The author's witty aphorisms concerning the upper set are exceptionally fun and insightful: "The English, of all classes as it happens, are addicted to exclusivity. Leave three Englishmen in a room and they will invent a rule that prevents a fourth joining them." "The upper classes are not, as a whole a complaining lot. As a group they would rather not 'go on about it'. A brisk walk and a stiff drink are their chosen methods of recovery whether struck in the heart or the wallet...it is not lack of feeling that marks them apart, rather it is a lack of expression of feeling." "The English always say you shouldn't have bothered to thank them, when, of all races on earth, they are the most unforgiving when one does not." Despite Fellowes satirical and acerbic commentary concerning the snobbish and frivolous nature of the English upper crust, the overall tone of this book leads one to believe that the author has a personal fondness and high regard for this set.
On a relatively minor negative note, Fellowes continuously alternates the narrative voice from the first person to the third person. I found this to be rather awkward and disconcerting. However, I MUST SAY (as the Brits repeatedly do), all minor criticisms aside, this novel is a joy and a delight.
21 of 25 people found the following review helpful
on October 7, 2005
I bought this book for my flight back home, because (yes I must admit!) the cover art was very good. Fellowes' writing style is very tight and succinct, developing Edith in a character as comparable as the ruthless femme fatale of Thackerey's Vanity Fair. Her duplicity is remarkable, succeeding in even convincing herself of her 'innocent' intentions. I laughed through every page (amidst stares from fellow passengers whom I'm sure must've thought I'm mad...and the white jacket didn't help!!) but at the back of my mind it was shockingly apparent that it could hardly be fiction at all but a brutal satire, Fellowes' spars with his quill as brilliantly as Wilde and Voltaire did in their day. It is brilliantly, paradoxically done. Portraying stereotypes amidst the English aristocracy as simply two-dimensional but developing each character in such a way that adds a human dimension to the stereotyped characters we see in newspapers. Fellowes' adds an exquisite spin on an everyday English occurence and that is the gift of a brilliant artist, to make the ordinary appear extraordinary.
10 of 11 people found the following review helpful
on November 4, 2012
I found "Snobs" a very slow read full of very boring people. I kept waiting for a purpose in the lives of the main characters and never found one. It could have been named "Boring Snobs." I am a lover of all things British, but this left me cold.
11 of 14 people found the following review helpful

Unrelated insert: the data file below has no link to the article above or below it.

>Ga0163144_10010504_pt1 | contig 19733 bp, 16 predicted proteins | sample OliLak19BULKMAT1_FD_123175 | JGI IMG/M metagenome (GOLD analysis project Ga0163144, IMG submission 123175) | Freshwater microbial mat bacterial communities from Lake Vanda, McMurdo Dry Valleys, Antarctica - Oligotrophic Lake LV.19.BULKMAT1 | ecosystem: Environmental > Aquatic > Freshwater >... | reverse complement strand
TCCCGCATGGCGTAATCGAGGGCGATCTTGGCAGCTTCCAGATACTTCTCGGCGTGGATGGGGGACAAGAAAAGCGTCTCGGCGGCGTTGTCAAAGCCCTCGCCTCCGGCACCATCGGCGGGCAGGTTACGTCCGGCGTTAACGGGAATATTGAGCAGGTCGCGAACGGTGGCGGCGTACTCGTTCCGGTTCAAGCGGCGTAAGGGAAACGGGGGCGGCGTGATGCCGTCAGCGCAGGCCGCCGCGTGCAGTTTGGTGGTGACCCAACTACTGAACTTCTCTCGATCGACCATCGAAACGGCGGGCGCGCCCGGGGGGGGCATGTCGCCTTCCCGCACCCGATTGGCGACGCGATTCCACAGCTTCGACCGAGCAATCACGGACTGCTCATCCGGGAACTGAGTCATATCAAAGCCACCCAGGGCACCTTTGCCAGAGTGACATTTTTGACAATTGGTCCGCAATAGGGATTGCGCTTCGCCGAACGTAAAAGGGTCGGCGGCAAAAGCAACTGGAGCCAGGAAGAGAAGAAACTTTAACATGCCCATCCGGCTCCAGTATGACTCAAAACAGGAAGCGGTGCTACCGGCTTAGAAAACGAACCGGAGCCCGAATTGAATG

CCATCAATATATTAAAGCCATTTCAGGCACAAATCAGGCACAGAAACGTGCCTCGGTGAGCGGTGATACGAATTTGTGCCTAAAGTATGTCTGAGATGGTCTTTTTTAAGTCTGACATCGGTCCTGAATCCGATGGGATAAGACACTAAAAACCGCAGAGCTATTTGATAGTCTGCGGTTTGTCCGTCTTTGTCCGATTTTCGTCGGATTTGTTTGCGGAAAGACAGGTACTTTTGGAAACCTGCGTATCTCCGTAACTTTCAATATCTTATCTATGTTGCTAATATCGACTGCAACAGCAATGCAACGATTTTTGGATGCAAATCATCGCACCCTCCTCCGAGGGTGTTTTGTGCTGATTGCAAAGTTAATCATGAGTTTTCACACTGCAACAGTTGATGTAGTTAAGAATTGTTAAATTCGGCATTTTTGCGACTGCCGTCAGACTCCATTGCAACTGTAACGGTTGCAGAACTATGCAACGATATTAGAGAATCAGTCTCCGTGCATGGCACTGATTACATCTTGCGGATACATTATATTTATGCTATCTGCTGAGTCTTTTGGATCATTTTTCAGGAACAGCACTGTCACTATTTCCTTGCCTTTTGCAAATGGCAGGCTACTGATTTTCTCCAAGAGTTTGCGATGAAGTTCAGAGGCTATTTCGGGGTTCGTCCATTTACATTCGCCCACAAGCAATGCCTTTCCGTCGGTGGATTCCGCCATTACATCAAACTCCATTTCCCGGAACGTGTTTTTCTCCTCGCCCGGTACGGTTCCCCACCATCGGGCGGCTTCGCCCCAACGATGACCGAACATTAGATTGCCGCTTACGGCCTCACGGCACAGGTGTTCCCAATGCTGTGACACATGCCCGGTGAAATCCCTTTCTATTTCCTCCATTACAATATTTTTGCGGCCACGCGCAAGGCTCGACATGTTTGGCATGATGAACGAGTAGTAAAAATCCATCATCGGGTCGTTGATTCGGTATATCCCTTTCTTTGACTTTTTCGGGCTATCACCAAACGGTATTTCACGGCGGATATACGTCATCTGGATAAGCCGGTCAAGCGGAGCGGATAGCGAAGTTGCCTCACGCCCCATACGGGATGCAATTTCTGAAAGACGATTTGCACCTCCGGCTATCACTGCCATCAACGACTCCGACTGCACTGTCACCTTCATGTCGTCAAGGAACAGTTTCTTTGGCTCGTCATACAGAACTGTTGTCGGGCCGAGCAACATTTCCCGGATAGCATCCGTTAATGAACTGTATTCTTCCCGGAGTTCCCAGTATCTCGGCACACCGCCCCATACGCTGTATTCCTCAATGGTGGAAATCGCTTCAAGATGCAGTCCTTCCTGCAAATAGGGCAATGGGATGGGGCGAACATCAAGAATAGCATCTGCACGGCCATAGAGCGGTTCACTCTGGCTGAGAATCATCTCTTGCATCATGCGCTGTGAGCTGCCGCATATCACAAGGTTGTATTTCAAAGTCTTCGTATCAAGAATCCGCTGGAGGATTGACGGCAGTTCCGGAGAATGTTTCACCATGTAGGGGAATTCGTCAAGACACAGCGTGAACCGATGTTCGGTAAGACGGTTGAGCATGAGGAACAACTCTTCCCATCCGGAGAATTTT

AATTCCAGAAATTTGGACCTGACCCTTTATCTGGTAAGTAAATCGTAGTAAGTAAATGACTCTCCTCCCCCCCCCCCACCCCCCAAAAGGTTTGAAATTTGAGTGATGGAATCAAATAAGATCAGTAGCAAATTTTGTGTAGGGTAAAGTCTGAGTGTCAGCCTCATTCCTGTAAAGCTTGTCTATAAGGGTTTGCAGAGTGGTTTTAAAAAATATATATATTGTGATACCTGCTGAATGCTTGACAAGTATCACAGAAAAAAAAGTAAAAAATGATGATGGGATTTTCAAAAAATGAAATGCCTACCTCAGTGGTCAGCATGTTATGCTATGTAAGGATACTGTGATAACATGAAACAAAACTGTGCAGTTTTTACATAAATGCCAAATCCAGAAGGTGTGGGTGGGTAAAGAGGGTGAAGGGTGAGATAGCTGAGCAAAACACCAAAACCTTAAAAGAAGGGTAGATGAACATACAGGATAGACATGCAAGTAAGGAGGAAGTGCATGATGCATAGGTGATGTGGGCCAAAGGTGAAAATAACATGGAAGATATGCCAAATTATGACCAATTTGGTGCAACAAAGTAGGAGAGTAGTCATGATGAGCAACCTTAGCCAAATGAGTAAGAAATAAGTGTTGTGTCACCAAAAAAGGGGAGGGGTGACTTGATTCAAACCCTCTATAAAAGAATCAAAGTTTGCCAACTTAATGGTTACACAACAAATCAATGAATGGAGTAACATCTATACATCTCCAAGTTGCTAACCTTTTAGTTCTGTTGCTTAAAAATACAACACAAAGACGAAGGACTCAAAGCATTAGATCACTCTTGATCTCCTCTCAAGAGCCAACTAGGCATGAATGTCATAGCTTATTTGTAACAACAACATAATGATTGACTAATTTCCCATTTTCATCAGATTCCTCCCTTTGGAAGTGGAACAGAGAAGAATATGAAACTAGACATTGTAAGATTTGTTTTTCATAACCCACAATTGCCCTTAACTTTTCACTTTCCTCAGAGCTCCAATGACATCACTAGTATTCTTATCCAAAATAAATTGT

Snobs is the story of London "society," and the people who aspire to live in the kind of world where everyone has a title. There is "a subconscious urge on their part to create the comforting illusion that England, or rather the England of the middle and upper classes, is criss-crossed with a million invisible silken threads that weave them together into a brilliant community of rank and grace and exclude everyone else." Everyone pretends to know everyone else, even if they have never been introduced.
In addition, there's a secret code whereby people know each other: in the bestowing of casual, rather ridiculous nicknames such as "pookie" and "sausage." The upper class "think the names imply a kind of playfulness... but they are really a simple reaffirmation of insularity, a reminder of shared history that excludes more recent arrivals, yet another way of publicly displaying their intimacy with each other." Newcomers can't use these nicknames without feeling ridiculous; but they can't use one's title, wither, because that would imply that one is not acquainted with that social set. It's a complicated world in which these people live, eh?
David Easton is an upper-class wannabe, who, although he has money, is not "society." Edith Laverty is in the same position, and aspires to a marriage into English High Society. That's why her marriage to Charles, Earl of Broughton, is of the utmost importance- at least to her and her decidedly middle-class parents. Everyone is surprised, yet not surprised, when their engagement is made public at a garden party at Broughton Hall. His mother, "Googie," is not inclined to favor the match, thinking that Edith Laverty is only after her son's money and title. And at first it would seem that she is only after that. But I think that Edith really and truly did care for Charles himself. A little.